The day Tabraiz Shamsi gave me hope for a better world

First published in The Witness and Daily Maverick

By Melanie Verwoerd
Melanie Verwoerd is political analyst and columnist. She is former Ambassador to Ireland and Executive Director of UNICEF Ireland.

Last weekend I went to Newlands Cricket Ground to watch a T20 match between Titans and Western Cape Province. With only a handful of spectators, (Cricket SA, what on earth is going on?) the usually reserved members’ area was open. Apart from providing us with a great view, it was also next to the steps that lead to the players’ dressing rooms. 

After the first innings, the players headed up the stairs. My eye was caught by three little boys standing next to the railings hoping to get autographs from the passing players. They wore kippahs (the little head coverings) and had tzitzis (knotted prayer fringes) attached to their clothes, so were clearly from orthodox or observant Jewish households. 

The boys’ growing disappointment was visible as all the players rushed past them. Then joy of joy, one stopped. It was Tabraiz Shamsi. He patiently signed their shirts, bats and pieces of paper while chatting away to them. They then asked for his cap. He explained that he needed it, but they pleaded. After a game of rock, paper, scissors (his suggestion) one little boy walked away beaming with Shamsi’s cap. 

I would have been impressed by any player who was so kind to little children in the middle of a match, but what really moved me was the symbolism of what was happening. Shamsi is, of course, Muslim. There were no cameras or press, so I’m sure this was not something he did consciously. In any case, it happened too fast and spontaneously. He was just genuinely kind and generous to these boys – something they will never forget – and it really moved me. 

Over the last few months I have struggled with how to bridge the polarisation that the Gaza/Israel conflict has brought about. 

Whilst I abhor the acts of Hamas, I find it particularly difficult when friends who I have known to be kind, compassionate and fighters for human rights, justify the ongoing deaths and suffering of so many women and children at the hands of the Israeli Defence Force – as mere collateral damage.

Every discussion I have had and every column I’ve written ended up with some accusation of antisemitism or naivety – it seems there is just no middle ground.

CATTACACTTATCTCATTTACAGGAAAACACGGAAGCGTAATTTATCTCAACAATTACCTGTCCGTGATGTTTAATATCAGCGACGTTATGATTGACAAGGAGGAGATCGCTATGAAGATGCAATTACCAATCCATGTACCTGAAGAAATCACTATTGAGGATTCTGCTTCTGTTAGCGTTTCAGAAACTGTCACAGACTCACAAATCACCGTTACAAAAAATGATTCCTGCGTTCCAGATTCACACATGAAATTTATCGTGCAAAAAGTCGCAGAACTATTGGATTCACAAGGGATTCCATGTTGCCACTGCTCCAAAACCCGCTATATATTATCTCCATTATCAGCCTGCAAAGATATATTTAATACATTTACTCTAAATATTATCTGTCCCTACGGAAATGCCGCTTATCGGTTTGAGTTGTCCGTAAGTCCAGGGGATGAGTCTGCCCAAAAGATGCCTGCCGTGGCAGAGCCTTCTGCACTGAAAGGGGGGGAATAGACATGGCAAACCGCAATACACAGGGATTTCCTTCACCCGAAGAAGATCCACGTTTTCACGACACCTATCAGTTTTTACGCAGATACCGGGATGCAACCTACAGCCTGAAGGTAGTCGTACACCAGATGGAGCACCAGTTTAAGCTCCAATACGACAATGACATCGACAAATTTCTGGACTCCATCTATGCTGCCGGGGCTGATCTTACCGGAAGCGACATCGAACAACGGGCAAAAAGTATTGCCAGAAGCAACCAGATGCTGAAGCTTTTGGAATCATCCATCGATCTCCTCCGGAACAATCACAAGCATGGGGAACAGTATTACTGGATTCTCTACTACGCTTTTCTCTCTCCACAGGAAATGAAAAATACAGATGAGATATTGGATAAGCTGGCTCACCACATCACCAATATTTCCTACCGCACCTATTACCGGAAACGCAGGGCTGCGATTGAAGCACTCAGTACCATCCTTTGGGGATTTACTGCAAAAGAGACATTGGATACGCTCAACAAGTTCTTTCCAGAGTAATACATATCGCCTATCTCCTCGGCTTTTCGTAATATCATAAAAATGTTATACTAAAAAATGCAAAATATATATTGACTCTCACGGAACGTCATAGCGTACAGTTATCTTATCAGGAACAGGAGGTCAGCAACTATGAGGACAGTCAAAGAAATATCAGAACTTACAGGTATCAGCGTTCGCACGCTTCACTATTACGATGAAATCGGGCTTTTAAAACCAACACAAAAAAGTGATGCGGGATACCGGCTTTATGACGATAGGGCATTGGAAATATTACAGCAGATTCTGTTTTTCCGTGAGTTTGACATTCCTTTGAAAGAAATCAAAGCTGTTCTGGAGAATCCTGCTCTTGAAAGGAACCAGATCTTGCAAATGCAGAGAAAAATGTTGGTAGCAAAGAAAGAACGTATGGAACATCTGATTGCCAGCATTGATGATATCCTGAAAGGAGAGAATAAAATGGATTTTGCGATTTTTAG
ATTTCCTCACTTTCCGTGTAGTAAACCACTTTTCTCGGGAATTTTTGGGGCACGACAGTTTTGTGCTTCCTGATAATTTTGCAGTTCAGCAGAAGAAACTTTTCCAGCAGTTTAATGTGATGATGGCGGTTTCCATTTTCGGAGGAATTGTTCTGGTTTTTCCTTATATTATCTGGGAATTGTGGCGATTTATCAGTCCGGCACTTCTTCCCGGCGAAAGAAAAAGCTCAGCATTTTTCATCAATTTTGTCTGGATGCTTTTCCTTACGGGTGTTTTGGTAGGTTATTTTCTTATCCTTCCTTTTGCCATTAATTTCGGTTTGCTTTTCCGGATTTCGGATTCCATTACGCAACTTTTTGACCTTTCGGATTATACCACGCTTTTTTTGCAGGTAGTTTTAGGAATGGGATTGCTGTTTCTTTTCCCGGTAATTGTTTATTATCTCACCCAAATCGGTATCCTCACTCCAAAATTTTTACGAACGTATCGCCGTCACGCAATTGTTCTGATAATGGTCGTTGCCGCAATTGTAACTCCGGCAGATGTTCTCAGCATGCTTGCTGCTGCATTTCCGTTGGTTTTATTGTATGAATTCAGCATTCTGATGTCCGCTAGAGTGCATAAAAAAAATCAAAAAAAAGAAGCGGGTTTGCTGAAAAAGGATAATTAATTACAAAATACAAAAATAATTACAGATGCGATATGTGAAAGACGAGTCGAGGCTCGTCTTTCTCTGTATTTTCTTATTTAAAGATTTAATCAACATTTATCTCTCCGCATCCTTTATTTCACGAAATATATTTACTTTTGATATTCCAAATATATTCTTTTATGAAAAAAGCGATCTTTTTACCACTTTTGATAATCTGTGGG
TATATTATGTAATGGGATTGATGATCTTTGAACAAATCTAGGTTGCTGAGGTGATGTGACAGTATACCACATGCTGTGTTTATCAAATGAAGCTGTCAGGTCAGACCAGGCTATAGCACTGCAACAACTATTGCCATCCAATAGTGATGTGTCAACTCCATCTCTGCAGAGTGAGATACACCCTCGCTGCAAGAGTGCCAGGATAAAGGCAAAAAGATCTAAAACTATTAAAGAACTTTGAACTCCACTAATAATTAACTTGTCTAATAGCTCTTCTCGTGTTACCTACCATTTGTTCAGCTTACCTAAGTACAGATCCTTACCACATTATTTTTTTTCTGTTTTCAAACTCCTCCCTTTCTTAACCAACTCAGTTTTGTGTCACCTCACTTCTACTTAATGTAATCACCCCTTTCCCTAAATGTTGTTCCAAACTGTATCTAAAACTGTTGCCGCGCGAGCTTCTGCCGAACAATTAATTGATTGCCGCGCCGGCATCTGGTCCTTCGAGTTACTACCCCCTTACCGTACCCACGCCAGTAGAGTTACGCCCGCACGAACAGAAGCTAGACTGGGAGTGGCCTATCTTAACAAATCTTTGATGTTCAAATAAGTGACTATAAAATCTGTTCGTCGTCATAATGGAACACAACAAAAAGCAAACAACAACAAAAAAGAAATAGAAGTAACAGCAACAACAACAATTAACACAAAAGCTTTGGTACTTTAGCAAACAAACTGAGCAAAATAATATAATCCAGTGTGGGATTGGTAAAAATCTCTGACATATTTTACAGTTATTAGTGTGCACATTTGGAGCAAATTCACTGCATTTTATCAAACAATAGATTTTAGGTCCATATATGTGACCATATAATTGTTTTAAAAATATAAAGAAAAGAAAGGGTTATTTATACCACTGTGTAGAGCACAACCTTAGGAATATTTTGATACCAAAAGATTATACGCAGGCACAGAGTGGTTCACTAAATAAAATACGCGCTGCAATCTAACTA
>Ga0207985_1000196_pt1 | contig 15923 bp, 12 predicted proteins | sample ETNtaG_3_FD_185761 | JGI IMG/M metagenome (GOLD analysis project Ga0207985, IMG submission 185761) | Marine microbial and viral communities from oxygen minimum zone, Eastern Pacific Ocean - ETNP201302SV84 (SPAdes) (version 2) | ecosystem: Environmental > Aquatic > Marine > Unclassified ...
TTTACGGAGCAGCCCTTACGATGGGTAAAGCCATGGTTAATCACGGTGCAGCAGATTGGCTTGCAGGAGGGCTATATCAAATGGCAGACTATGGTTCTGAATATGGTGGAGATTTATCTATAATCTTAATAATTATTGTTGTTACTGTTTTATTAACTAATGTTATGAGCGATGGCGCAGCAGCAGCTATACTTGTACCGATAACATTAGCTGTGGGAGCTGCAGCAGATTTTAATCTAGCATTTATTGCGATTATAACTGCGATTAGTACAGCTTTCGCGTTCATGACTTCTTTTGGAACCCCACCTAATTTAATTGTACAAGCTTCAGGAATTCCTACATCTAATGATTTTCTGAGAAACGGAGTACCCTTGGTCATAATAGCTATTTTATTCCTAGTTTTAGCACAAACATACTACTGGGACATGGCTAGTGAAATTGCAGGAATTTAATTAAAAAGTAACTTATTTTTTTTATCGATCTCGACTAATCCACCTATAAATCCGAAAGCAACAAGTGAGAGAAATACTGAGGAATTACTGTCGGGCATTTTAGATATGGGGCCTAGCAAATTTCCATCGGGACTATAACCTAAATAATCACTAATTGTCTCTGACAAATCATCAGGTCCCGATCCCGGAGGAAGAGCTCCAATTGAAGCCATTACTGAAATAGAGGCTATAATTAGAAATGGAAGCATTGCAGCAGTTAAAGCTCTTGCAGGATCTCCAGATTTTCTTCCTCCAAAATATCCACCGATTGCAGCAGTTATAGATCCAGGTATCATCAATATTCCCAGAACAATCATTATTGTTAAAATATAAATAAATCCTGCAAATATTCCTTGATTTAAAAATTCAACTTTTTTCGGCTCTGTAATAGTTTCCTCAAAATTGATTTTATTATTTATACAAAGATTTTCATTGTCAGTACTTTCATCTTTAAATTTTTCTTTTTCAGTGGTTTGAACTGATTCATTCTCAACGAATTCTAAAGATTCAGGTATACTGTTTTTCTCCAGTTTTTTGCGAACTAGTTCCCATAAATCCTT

After I related the story of Shamsi and the Jewish boys to a family member, he sent me a link of a TedTalk between two peacemakers – one  Palestinian and the other Israeli. Maoz Inon, who grew up close to the Gaza border, founded various tourism projects in partnership with Arab Israelis with the aim of encouraging cross-cultural dialogue. Aziz Abu Sarah’s 14-year-old brother was shot and killed by an Israeli soldier when Aziz was ten. Sitting across from each other, Maoz described to Aziz how his parents were burned to death during the October 7th attacks by Hamas last year. 

Then followed the most amazing conversation filled with compassion and understanding for each other as well as a shared commitment to peace. I was moved to tears by these two men, who had every right to be angry and seek revenge, yet were determined to honour their fallen parents, friends and siblings by modelling a future where peace could reign for both Jews and Palestinians. 

These two men also made me think about how divided we still are as South Africans – 30 years after the first democratic election. As is common during election times, these divisions are again becoming more stark as racial and economic differences are highlighted by political parties. During their talk, Moaz and Aziz insisted how important it was to be able to ask the hard questions and be willing to listen to the other side. I agree and like them, I believe that a lack of understanding and recognition of our different historical narratives makes it very difficult to narrow the divides between us and find a shared vision for our country. 

Ultimately both men came to the understanding that it is through action – through deeds of kindness and compassion – that people and the world change. Sometimes it takes tremendous courage, as with Moaz, Aziz and many South Africans who forgave those who killed or tortured family members. But it is also through small acts of kindness that we can all be part of, that real change happens. On the evening after that cricket match as I prepared for sleep, I saw in my mind’s eye a little boy in an orthodox Jewish household falling asleep with Tabriaz Shamsi’s cap next to his bed. That image gave me hope that we might still see Israeli’s and Palestinians as well as South Africans of all races finding peace and understanding for one another and create a world of hope for our children.

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